Sunday, October 6, 2013

The Shining by Stephen King


My mom has owned the Shining for decades. Yesterday I finally got around to reading it. Mind you I've seen the movie adaptation with Jack Nicolas and parts of the television version but never read the book.

Recently Stephen King decided to write a sequel to this book, a new novel called Doctor Sleep. That prompted my mom to get the Kindle edition while it was on sale and I figured I'd get the Kindle version of the Shining while it was on sale.

Wow. What a great book. I'll would say I'm throwing spoilers out left and right but there wasn't that much I'd take from the novel to a game in terms of the characters. There are some bits that are fantastic, but really it's the strength of King's writing to get us inside the heads of the characters, in a very small cast, that carries the novel forward. Now I'll be very curious to see how the sequel is. When we write things decades apart, they may not have the same flow, tone, or 'voice'. I'll be curious to see how Danny compares now to how Stephen first wrote him.

But there are some things I like about the novel that would make for great bits.

For example, how about the hedge monsters? In the hotel, there are several hedge animals, lions, dogs, and others, that at times seem to move, to encircle the watcher, to advance only when they are not watched. At the end of the novel, they are definitely on the attack and there is no assumption that the character in question is hallucinating.

The Overlook, the hotel that in and of itself is a character in the Shining, has a few parts that make great role playing tools or at least the inspiration for them.

For example, the hotel feeds on psychic energy. For most people, it's just a normal hotel. But when Danny, a powerful psychic enters it, the hotel comes to life and does things its never done before. This can be anything from say, having a user of arcane magic enter the hotel, to any type of energy, like a psionic or a divine spell user enter it.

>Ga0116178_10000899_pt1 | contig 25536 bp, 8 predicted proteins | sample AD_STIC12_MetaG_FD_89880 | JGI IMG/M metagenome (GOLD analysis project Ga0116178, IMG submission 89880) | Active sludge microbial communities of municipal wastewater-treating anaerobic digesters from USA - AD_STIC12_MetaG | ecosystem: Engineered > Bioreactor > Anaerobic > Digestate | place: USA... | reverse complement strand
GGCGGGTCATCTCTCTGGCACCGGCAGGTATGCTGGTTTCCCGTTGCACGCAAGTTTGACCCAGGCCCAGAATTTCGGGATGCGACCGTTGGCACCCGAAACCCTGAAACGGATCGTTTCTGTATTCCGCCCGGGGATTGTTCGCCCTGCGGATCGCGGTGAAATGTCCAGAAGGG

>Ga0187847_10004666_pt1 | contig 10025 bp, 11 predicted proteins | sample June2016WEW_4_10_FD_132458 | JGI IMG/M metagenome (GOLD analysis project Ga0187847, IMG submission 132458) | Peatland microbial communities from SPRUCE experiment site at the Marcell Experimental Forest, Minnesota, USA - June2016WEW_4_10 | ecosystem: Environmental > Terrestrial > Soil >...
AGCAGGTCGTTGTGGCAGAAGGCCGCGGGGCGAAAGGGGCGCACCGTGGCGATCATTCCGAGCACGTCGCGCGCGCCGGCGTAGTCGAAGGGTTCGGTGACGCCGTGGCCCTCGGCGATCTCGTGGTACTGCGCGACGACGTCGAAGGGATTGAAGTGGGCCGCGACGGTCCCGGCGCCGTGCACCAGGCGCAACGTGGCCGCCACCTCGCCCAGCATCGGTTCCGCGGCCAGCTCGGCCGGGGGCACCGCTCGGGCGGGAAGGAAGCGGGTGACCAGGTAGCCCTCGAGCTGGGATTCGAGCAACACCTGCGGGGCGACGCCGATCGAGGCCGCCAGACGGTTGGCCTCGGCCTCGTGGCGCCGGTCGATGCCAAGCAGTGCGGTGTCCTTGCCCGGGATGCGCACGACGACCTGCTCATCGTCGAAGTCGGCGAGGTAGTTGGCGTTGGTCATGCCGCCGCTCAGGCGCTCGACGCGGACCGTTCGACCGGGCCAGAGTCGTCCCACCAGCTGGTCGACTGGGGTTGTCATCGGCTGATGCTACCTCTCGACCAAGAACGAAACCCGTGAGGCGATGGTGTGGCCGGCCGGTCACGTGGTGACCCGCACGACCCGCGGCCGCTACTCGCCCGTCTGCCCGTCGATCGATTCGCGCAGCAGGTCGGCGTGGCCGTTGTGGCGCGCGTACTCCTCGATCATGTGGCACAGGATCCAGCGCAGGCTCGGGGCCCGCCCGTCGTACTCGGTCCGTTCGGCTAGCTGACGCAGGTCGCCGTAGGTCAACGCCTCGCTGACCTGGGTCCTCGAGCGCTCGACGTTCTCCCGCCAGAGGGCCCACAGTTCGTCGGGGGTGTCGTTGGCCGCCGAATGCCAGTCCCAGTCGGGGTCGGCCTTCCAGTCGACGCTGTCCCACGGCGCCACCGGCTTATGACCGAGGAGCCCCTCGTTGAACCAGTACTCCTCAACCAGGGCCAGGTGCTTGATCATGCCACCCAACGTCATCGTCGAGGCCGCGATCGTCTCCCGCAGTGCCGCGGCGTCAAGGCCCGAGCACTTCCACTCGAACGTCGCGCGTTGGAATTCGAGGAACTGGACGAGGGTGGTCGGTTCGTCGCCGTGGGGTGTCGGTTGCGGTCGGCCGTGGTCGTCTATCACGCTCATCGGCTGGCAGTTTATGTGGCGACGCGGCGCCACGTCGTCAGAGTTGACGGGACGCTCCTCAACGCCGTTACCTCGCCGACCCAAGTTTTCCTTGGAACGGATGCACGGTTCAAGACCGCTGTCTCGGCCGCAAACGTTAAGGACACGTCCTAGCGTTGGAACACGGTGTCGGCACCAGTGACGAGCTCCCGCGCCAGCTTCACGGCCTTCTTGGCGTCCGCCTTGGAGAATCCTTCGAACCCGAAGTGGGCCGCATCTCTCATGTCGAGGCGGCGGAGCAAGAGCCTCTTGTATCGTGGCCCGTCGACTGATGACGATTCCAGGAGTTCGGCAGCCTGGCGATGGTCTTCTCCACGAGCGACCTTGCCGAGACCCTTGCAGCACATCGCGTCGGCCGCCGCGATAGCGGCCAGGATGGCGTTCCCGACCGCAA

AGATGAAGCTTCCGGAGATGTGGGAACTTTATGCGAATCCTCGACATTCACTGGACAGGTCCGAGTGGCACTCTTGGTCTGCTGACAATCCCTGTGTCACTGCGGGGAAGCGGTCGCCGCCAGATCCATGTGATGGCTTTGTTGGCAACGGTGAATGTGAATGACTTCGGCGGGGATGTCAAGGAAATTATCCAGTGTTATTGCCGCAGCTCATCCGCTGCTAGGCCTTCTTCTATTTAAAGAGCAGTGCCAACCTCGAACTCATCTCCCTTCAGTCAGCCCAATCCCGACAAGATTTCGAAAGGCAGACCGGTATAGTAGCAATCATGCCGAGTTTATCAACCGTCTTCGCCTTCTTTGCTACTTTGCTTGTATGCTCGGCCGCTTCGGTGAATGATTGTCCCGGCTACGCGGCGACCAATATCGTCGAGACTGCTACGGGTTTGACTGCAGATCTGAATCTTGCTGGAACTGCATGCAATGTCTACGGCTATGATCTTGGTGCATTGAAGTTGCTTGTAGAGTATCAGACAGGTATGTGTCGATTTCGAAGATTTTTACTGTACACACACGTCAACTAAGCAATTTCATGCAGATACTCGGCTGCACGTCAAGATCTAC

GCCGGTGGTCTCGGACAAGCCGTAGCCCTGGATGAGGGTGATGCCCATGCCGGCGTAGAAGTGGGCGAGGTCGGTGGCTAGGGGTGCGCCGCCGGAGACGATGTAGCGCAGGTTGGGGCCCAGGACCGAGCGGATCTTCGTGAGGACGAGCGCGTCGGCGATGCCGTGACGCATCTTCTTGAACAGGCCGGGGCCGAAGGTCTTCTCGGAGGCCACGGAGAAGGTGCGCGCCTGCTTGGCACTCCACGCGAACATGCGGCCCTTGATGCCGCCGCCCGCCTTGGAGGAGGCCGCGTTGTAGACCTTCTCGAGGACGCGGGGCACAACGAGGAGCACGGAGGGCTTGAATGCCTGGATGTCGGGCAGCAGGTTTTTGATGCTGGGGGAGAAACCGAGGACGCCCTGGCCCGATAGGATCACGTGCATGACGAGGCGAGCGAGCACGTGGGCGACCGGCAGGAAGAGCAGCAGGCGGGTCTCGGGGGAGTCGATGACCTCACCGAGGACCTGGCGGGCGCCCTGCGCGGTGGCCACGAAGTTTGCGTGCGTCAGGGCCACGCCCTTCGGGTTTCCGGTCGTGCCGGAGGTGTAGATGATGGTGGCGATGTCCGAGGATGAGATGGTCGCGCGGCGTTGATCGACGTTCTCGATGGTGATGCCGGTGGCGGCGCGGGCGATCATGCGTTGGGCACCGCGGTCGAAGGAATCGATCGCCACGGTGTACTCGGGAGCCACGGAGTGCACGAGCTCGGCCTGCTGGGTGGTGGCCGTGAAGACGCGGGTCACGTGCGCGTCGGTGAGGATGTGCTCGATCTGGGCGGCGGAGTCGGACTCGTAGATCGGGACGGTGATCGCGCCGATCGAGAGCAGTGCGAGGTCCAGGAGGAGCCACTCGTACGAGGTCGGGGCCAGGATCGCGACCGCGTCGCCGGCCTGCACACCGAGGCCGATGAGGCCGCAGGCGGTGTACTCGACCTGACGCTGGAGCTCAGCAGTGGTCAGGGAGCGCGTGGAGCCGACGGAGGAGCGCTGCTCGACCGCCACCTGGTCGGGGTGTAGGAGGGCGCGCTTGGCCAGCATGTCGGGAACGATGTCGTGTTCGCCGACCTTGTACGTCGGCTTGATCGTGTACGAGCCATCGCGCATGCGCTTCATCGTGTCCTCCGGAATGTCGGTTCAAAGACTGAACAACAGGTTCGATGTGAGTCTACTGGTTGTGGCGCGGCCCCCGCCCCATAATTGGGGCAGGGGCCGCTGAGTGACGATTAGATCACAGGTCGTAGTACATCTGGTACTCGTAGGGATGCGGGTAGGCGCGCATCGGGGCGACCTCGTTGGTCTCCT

The GM could also just pull a Castle Amber or the Vanishing Tower, where the Overlook only comes into contact with the real world at certain points and certain times and that those who enter rarely leave.

In addition, the hotel is able to pull things from the entirety of its history. It does this without problem with Jack is losing his mind and does so in such a powerful way, that Wendy and Danny are aware of what's happening. These ghosts are even able to influence the real world such as freeing Jack from the temporary location his wife has placed him.

Imagine that the characters need a clue, a bit of information from another time. They've spoken with the elves, dwarves, and other long lived races but the bit they need is said to be known only to a particular sadist who died in your version of the Overlook. Imagine that there are those who might have their own agendas that may wish to escape from the Overlook and offer assistance to the players in exchange for such assistance?

The GM may have to determine if these are just ghosts, echoes of the real people or if they are actually able to escape. Or perhaps there is a mix? Previous adventurers who have become trapped in the overlook, some of them gone mad and others desperate to escape from the insanity?

The Shining was well written. It allowed the reader to delve deep into the characters heads. If your players give you enough back ground information that you can tweak them, give them 'alternative' versions of the history they wrote down, things seen as they might be from a twisted point of view, you'll be able to get them shaking their fist at the evil GM in no time.